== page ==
Archimedes principle. It states that the projection of the uniform law of the unit sphere of ${\mathbb{R}^3}$ on a diameter is the uniform law on the diameter. It is the case ${n=3}$ of the Funk-Hecke formula above. More generally, if ${(X_1,\ldots,X_n)}$ is a random vector of ${\mathbb{R}^n}$ uniformly distributed on the unit sphere ${\mathbb{S}^{n-1}}$ then the projection ${(X_1,\ldots,X_{n-2})}$ is uniformly distributed on the unit ball of ${\mathbb{R}^{n-2}}$. What matters is to lose two dimensions.

It does not work if we replace ${n-2}$ by ${n-1}$. To see it, let us recall that the arcsine law on ${[-1,1]}$ is the projection of the uniform law on ${\mathbb{S}^1}$, which is the unit sphere of ${\mathbb{R}^2}$, while the semicircle law on ${[-1,1]}$ is the projection of the uniform law on the disc ${\{x\in\mathbb{R}^2:|x|\leq 1\}}$ which is the unit ball of ${\mathbb{R}^2}$. Also it follows from the Archimedes principle that the projection of the uniform law on ${\mathbb{S}^2}$ on a plane containing the origin cannot be the uniform law on a disc. Indeed, if it was the case, the projection on a diameter would be the semicircle law, while the Archimedes principle states that it is the uniform law.

Gegenbauer or ultraspherical orthogonal polynomials. This family is orthogonal with respect to the probability measure on ${[-1,1]}$ with density

$t\mapsto\frac{\Gamma(\alpha+1)}{\sqrt{\pi}\Gamma(\alpha+\frac{1}{2})}(1-t^2)^{\alpha-\frac{1}{2}},$

where ${\alpha}$ is a parameter. We could call this distribution the Gegenbauer law. The law that appear in the Funk-Hecke formula corresponds to the case ${\alpha=\frac{n-2}{2}}$. The Gegenbauer polynomials form a special class of Jacobi polynomials, and include Chebyshev ${T}$, Legendre, and Chebyshev ${U}$ polynomials as the special cases ${n=2}$, ${n=3}$, and ${n=4}$.

Spherical harmonics. They are by definition the homogeneous polynomials of ${n}$ variables which are harmonic on ${\mathbb{R}^n}$. Since they are homogeneous, they are characterized by their restriction to ${\mathbb{S}^{n-1}}$. We identify each of them to its restriction to ${\mathbb{S}^{n-1}}$. These polynomials are orthogonal with respect to the uniform probability measure on ${\mathbb{S}^{n-1}}$, and we normalize them in such a way that they form an orthonormal sequence. It turns out moreover that the spherical harmonics form the eigenfunctions of the Laplace-Beltrami operator on the sphere.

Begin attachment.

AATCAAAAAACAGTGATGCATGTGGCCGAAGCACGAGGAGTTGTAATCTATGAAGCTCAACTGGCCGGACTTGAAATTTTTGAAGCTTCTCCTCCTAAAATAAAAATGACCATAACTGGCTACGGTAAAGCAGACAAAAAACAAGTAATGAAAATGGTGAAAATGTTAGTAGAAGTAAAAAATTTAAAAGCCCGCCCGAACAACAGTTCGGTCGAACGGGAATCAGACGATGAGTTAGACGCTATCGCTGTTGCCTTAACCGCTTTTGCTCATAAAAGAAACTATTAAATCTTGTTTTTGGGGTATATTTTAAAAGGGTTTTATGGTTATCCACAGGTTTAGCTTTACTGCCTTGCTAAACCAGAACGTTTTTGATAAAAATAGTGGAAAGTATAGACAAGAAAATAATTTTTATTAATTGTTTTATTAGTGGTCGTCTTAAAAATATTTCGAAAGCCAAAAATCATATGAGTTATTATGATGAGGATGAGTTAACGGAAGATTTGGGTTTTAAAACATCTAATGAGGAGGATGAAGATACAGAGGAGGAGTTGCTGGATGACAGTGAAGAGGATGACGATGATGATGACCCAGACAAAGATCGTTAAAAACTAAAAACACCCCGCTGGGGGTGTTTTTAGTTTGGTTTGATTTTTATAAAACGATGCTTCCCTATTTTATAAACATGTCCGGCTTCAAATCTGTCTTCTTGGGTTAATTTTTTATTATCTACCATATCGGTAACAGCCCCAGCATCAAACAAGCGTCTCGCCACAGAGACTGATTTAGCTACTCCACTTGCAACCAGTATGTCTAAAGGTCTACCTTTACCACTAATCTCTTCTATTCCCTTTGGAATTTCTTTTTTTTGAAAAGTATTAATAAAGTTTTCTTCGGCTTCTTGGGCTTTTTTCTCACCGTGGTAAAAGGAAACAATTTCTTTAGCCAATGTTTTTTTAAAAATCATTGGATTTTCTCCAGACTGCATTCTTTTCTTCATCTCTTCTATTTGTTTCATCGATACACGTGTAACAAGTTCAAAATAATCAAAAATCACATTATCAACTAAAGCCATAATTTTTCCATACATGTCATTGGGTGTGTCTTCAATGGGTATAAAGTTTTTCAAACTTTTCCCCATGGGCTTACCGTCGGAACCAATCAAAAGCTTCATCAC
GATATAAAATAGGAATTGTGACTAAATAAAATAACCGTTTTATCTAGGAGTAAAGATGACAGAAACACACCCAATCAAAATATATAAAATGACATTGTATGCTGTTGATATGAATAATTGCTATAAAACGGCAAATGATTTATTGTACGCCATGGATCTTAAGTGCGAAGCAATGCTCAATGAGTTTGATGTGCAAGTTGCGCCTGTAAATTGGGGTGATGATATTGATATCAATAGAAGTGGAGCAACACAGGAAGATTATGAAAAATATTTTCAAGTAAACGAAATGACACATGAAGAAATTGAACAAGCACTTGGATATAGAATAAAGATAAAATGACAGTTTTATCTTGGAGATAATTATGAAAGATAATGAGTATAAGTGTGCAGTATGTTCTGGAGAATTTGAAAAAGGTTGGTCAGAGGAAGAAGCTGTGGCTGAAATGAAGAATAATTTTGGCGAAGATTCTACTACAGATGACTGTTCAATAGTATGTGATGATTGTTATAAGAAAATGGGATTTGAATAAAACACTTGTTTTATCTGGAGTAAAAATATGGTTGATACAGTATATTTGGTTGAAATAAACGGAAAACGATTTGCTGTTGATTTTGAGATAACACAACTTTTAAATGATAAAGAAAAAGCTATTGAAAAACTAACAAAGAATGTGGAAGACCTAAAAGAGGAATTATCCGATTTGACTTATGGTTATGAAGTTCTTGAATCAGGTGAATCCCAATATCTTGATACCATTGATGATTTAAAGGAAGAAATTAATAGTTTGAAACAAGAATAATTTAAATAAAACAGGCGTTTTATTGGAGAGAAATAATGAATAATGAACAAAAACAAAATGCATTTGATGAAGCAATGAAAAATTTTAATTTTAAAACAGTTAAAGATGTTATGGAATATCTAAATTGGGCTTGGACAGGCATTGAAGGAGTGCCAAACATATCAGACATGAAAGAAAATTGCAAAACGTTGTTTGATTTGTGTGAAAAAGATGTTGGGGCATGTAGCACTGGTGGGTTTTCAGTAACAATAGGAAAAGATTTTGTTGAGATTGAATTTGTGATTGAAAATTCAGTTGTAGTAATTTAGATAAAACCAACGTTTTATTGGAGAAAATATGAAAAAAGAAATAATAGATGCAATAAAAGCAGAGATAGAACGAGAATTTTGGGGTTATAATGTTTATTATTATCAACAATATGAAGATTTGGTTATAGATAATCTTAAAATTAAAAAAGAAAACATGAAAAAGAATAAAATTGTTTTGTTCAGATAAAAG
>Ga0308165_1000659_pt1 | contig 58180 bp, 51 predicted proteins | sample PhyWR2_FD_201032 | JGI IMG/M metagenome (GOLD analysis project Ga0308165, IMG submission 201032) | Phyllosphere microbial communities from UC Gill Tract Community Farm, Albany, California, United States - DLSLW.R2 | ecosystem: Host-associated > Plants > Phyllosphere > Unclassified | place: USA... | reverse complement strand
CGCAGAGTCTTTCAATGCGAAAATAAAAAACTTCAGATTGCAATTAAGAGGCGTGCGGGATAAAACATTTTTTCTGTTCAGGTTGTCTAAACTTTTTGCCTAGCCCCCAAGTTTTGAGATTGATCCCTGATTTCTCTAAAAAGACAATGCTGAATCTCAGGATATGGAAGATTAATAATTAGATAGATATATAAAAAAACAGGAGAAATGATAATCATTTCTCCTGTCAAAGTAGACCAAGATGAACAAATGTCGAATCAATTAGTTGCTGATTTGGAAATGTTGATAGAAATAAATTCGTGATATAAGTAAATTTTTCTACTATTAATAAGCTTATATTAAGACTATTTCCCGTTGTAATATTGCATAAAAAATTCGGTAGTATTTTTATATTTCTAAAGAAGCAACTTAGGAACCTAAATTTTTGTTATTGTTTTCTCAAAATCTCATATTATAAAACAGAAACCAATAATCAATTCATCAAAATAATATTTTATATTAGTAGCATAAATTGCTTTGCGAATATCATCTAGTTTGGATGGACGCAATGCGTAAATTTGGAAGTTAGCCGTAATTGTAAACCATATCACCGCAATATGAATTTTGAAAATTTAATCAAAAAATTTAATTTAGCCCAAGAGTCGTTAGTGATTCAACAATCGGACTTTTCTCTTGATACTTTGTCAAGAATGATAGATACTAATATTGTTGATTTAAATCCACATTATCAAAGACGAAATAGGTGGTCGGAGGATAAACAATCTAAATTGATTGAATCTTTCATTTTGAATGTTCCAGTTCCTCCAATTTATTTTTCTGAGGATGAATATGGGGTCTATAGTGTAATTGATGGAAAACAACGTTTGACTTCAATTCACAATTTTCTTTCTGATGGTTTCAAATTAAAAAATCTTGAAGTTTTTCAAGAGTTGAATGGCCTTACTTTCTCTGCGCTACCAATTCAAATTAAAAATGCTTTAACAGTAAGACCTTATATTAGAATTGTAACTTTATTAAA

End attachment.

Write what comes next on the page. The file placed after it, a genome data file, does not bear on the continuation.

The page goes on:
The ${k}$-th Gegenbauer polynomial ${P_k}$ of parameter ${\alpha=\frac{n-2}{2}}$, normalized in such a way that ${P_k(1)=1}$, can be expressed in terms of spherical harmonics of degree ${k}$. More precisely, if ${{(Y_{k,\ell})}_{1\leq\ell\leq Z_{n,k}}}$ are all the spherical harmonics on ${\mathbb{S}^{n-1}}$ of degree ${k}$ and if ${Z_{n,k}}$ is their number, then the addition formula states that for all ${x,y\in\mathbb{S}^{n-1}}$,

$\sum_{\ell=1}^{Z_{n,k}}Y_{k,\ell}(x)Y_{k,\ell}(y)=Z_{n,k}P_k(x\cdot y).$

General Funk-Hecke formula. It reads, for any bounded measurable ${f:\mathbb{S}^{n-1}\rightarrow\mathbb{R}}$, any ${y\in\mathbb{S}^{n-1}}$, and any spherical harmonics ${Y_k}$ on ${\mathbb{S}^{n-1}}$ of degree ${k\geq0}$,

$\int f(x\cdot y)Y_k(x)\sigma_{\mathbb{S}^{n-1}}(\mathrm{d}x) =\lambda_kY_k(y)$

where

$\lambda_k=\frac{\Gamma(\frac{n}{2})}{\sqrt{\pi}\Gamma(\frac{n-1}{2})}\int_{-1}^1f(t)P_k(t)(1-t^2)^{\frac{n-3}{2}}\mathrm{d}t.$

We recover the simple Funk-Hecke formula by taking ${k=0}$ for which ${Y_0=1}$ and ${P_0=1}$.

In other words, for any “kernel” ${x\mapsto f(x\cdot y)}$ on ${\mathbb{S}^{n-1}}$, a spherical harmonics ${Y_k}$ of degree ${k}$ is an eigenfunction, associated to the eigenvalue ${\lambda_k}$, of the Funk transform

$g\mapsto \int f(x\cdot\bullet)g(x)\sigma_{\mathbb{S}^{n-1}}(\mathrm{d}x).$

Naming. The Funk-Hecke formula is named after the mathematicians Paul Funk (1886 – 1969) and Erich Hecke (1887 – 1947), two former students of David Hilbert, for their work in harmonic analysis published in 1916 and 1918 respectively.

Stochastic processes. The uniform law on the sphere is invariant for spherical Brownian motion. How about the law of the projection of spherical Brownian motion on a diameter? It turns out that this is again a Markov diffusion process for which the Gegenbauer law is invariant, related to Wright-Fisher diffusions and Jacobi operators.